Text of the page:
Nostalgia is a natural emotional response to death. And when the figure that died has a national profile, then the nation as a whole gets nostalgic. This week just past was certainly like that as we, together, celebrated the life of George H.W. Bush. A whole lot of words were written about it. Heck, I wrote about it. As did others. Some of it was sweet, a lot of it was snarky, a good bit attempting to simply connect with readers. Some attempted to do some serious analysis, but in all honesty I think it was a bit too soon for that. As Daniel Henninger said:
Manifestly, George Bush’s death has put in motion a nostalgia for something lost. And it is a nostalgia that appears to be bipartisan.
While I was thinking about, and most importantly feeling, this nostalgia, I received an email devotional on one of the things we celebrate in Advent – Hope. Later that same day I attended a George Strait concert. (More #1 hits than any recording artist in history, but because its country music, I wonder how many people reading this know just who he is? I think the fact that certainly some do not may go a long way to explain the various “bubbles” in our culture.) One of his encore numbers was “I Saw God Today” – a song of hope, in both tragedy and happiness. Hope is the best answer to nostalgia which means, we need to consider Henninger’s word choice carefully – the nostalgia is for something lost, not something gone. We just need to find it again. But where to look? And that is where Mr. Strait’s song comes in – we find our hope in God.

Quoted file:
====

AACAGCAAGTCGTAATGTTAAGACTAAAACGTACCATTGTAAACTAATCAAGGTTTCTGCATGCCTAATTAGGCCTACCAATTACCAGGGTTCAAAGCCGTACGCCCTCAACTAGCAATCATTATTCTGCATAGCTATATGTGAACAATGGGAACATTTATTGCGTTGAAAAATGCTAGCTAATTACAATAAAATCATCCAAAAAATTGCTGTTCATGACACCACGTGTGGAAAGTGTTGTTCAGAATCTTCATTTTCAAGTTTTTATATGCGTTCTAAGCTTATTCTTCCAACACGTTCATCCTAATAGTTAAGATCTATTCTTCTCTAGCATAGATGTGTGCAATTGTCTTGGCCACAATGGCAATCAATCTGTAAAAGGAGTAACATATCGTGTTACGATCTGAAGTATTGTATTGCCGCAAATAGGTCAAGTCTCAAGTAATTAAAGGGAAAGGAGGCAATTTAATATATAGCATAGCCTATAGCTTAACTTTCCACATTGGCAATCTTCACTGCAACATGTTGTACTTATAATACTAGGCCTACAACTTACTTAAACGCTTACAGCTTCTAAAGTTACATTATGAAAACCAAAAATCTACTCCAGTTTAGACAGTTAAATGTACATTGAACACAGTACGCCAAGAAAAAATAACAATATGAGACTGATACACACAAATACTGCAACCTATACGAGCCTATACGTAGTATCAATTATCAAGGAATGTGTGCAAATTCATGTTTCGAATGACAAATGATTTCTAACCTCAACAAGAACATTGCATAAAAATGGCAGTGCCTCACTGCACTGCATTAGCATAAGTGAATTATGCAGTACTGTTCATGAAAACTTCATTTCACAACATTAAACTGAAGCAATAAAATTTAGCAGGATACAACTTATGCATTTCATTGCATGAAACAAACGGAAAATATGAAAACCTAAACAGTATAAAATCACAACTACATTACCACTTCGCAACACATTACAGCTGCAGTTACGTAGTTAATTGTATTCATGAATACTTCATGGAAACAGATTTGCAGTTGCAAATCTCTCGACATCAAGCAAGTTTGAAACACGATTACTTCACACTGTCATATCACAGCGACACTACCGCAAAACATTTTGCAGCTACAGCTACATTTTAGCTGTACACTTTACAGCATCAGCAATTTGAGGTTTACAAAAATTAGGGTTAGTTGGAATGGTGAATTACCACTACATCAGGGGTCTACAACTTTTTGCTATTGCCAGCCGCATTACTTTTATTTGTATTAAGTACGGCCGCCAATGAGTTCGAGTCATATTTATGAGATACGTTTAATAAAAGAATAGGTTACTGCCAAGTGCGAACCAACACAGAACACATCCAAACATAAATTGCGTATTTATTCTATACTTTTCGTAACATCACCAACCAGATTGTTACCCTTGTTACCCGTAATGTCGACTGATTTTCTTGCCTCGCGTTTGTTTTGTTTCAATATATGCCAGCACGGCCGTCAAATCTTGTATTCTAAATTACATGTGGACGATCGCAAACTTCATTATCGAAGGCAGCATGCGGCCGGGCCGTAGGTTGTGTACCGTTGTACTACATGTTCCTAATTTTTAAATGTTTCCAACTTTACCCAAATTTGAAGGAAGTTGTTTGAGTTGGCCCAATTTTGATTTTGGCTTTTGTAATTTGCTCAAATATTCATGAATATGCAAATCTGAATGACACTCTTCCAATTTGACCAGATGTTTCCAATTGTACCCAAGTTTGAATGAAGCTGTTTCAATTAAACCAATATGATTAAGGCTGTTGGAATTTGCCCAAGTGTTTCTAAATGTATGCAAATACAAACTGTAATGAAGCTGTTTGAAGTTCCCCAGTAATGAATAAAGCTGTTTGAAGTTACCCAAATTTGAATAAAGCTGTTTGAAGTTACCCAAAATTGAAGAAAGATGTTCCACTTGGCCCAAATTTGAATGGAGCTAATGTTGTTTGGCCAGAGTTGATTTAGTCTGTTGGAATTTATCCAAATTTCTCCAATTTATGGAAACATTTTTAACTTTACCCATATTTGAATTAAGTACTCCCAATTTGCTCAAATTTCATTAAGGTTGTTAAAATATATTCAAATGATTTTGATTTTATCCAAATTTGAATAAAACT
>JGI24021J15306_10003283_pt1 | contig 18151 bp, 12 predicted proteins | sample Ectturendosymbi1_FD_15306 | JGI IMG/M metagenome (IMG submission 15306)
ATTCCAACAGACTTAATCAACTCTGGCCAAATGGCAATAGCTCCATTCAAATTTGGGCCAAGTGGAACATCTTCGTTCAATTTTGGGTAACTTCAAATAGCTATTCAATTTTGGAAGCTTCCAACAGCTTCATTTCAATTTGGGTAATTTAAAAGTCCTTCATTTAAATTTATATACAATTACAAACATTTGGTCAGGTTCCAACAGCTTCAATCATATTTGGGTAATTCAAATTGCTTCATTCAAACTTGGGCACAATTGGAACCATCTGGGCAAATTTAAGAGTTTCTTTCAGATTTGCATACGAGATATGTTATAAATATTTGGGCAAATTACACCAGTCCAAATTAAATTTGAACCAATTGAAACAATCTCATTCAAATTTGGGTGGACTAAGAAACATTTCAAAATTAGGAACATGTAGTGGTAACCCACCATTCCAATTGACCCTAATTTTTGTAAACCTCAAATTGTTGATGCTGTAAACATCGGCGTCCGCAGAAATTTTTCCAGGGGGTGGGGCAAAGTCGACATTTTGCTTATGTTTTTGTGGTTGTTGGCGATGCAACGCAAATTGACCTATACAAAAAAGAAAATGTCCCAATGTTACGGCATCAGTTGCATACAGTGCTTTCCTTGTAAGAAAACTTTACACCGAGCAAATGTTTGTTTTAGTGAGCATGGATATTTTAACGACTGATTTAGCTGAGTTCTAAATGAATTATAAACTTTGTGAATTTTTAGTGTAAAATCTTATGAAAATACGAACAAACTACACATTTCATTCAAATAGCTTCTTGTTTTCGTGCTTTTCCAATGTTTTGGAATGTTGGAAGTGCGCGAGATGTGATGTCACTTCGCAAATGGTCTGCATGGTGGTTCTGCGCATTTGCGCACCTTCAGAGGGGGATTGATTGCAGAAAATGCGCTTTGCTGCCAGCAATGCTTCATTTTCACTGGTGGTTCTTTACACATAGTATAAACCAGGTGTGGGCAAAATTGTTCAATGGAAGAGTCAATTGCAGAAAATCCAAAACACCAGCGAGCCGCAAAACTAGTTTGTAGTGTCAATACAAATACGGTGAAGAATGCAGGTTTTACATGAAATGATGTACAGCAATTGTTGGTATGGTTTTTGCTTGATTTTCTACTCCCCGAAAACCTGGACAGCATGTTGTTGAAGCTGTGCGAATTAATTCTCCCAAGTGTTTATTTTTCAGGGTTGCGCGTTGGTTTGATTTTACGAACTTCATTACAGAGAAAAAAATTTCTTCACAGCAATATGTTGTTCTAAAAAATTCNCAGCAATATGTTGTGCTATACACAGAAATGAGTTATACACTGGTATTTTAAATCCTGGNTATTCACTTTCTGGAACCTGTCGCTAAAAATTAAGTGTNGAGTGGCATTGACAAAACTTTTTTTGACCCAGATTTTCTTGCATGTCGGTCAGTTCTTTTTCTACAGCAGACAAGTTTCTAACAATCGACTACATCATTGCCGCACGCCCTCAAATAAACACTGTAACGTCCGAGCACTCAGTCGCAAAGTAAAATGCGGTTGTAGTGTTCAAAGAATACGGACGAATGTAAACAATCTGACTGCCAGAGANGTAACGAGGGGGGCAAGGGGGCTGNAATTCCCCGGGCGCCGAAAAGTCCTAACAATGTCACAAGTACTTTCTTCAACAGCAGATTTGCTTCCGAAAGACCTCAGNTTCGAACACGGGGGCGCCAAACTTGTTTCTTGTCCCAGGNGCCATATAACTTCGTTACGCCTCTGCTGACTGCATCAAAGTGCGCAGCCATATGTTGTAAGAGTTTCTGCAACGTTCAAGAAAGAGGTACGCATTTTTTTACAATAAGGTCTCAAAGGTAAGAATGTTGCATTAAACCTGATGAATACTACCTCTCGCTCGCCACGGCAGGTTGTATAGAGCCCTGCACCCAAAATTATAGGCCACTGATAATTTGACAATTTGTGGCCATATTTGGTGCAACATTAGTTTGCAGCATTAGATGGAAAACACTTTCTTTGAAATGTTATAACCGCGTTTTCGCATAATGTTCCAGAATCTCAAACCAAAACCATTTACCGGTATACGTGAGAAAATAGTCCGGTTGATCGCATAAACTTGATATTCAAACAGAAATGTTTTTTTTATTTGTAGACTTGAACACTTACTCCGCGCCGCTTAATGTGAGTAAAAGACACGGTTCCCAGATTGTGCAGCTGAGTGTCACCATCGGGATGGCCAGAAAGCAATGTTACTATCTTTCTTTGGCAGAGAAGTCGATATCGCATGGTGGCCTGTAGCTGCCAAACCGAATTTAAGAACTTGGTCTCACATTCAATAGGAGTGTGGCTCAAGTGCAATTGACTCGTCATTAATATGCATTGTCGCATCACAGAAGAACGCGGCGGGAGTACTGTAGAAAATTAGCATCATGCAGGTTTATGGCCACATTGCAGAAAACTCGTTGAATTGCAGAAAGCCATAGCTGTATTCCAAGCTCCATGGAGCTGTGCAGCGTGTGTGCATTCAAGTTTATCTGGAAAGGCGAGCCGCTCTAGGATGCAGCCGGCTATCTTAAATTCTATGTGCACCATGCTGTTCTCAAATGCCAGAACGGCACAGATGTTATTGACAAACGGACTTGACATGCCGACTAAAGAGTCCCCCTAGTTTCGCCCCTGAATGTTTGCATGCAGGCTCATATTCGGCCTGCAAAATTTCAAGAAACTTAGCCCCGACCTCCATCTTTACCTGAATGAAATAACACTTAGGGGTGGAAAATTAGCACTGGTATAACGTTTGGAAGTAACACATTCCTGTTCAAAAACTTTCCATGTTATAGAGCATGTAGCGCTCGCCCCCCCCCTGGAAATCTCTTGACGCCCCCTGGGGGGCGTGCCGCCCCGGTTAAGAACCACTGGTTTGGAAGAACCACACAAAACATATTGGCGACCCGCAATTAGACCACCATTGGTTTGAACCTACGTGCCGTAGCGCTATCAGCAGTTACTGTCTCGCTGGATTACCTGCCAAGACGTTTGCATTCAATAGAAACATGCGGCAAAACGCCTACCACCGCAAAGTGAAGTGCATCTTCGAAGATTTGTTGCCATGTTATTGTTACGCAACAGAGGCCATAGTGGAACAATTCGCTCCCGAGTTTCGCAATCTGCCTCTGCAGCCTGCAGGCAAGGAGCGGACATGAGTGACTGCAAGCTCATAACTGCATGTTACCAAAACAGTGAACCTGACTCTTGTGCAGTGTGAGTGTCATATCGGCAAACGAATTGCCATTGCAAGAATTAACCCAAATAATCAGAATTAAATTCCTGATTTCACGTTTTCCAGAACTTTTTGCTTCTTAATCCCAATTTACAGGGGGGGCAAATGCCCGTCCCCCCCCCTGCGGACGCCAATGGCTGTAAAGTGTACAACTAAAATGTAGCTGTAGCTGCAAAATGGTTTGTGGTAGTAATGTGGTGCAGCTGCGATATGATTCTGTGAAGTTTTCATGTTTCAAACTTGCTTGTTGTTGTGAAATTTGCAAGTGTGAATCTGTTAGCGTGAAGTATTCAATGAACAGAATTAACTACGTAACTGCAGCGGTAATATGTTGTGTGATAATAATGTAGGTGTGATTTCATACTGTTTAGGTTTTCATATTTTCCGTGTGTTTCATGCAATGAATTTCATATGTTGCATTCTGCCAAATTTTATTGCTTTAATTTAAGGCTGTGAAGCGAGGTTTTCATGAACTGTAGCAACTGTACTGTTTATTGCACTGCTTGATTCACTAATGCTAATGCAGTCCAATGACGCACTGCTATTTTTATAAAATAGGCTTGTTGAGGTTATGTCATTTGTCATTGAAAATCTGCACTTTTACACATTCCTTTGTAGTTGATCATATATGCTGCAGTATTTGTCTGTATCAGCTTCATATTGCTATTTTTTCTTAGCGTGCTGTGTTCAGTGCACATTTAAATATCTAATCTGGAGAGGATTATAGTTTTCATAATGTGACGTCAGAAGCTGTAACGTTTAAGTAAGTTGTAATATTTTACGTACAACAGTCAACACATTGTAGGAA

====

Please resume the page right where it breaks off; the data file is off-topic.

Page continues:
The faith of the Bush clan, ecumenical as it is, was quite evident in the memorial proceedings of the last week. And that, I think more than anything else, represented the source of both the nostalgia and the hope. The nation is nostalgic for a time when God had a more prominent place in our public discourse because we are hopeful that He will return us to decency. This last week has seen a nation yearning for Jesus Christ – and there is no more appropriate time to have such yearnings than the season of Advent. Christ is in fact coming.
But that presents those of us that already have our faith and our hope with a big challenge. How do we help people understand just what it is they are nostalgic for and give them hope that what was lost can easily be found? More importantly, how do we do so in a fashion that does not somehow warp the hope into something very different? It’s not like we have not been trying to get this message across for centuries now.
Experience has taught me that when I have a hard time communicating something it is because I do not sufficiently understand the thing I am trying to communicate. A 4-year-old cannot teach physics and those with limited hope have a very hard time bringing deep and genuine hope to the world. Thus, this advent season if we have a hard time bringing hope to the nostalgia so evident in the nation, then we must ask ourselves if we have sufficient hope.
This advent seasons, let’s pray for the world and for the hope the coming of Christ represents. Let’s pray that that hope will be strongest in our hearts and lives and will shine forth from us as a beacon. Let us open ourselves and receive the answer to that prayer because God has already done so.